It's notable that it rhymes on solidarity, which offers precisely the semantics that are needed to explain "do me a solid".
From wiktionary (https://en.wiktionary.org/wiki/solidarity):
A long time union member himself, Phil showed solidarity with the picketing grocery store workers by shopping at a competing, unionized store.
Only the solidarity provided by her siblings allowed Margaret to cope with her mother's harrowing death
Why this should have been clipped is easy to see. The adjective solidary is a bit of a moutful, and allusion to solid = strong, real makes it a neat wordplay, albeit demoting it to a mere emphatic.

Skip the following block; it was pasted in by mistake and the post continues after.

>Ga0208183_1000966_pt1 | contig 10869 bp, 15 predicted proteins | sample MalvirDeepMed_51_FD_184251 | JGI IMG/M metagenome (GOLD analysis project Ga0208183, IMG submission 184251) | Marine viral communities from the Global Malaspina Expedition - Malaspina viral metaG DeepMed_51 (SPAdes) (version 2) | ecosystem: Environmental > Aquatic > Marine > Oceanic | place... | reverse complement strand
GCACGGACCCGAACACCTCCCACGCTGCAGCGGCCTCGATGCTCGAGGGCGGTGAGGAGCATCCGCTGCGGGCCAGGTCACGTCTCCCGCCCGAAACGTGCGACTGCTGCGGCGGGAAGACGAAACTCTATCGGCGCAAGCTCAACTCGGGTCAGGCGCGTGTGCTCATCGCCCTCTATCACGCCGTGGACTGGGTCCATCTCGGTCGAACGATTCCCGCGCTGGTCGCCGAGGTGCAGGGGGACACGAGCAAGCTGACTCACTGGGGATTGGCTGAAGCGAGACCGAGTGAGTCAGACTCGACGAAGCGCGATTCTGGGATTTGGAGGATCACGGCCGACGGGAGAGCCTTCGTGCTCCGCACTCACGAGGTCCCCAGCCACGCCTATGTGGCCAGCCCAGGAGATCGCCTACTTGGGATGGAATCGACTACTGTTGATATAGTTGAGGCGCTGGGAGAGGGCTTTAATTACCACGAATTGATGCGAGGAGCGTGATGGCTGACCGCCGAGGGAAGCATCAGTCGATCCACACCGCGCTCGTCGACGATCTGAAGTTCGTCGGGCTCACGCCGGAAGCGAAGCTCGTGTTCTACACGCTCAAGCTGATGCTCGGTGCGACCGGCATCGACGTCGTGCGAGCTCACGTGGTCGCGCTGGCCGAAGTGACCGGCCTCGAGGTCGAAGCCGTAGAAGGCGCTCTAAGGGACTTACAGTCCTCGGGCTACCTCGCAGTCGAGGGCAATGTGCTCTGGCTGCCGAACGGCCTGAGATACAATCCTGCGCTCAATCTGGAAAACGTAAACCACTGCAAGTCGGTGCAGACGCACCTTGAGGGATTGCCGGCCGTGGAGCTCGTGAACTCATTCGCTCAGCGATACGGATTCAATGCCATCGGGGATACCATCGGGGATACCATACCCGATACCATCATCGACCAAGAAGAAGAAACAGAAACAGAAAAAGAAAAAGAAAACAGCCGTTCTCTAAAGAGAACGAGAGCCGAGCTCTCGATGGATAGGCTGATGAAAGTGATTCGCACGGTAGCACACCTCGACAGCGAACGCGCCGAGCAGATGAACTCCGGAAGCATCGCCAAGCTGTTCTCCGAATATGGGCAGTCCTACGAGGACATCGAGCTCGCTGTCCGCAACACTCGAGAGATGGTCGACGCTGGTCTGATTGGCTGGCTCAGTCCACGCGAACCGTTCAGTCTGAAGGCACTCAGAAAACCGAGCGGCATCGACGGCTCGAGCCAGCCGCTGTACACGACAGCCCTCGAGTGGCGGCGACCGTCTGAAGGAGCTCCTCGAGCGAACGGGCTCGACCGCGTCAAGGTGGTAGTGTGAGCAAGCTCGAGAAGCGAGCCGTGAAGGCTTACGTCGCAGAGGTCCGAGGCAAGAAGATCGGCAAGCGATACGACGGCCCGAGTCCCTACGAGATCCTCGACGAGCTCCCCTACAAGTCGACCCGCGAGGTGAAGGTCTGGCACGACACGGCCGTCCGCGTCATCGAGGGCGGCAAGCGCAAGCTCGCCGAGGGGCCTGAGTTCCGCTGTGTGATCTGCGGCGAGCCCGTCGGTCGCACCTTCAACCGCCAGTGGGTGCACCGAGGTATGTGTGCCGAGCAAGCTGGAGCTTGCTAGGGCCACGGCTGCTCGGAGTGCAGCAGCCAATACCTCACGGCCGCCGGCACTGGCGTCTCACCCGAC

Update: search for "solidary favor[u]r" yield absolutely no results, but also show that the word is an odd-ball in English, often confused with solitary, and google suggesting "solidarity" instead, yielding a few insignificant results for "solidarity favor" (often with favors as a verb) and "Solidarity's favor" (which in many cases seems to be using the proper name of a political entity in Australia?).
Anyhow, a look at the etymology section over at wiktionary reveals that solidarity derives through French from Latin solidum, which indeed meant solid. So the admitted allusion seems to be more than mere coincidence.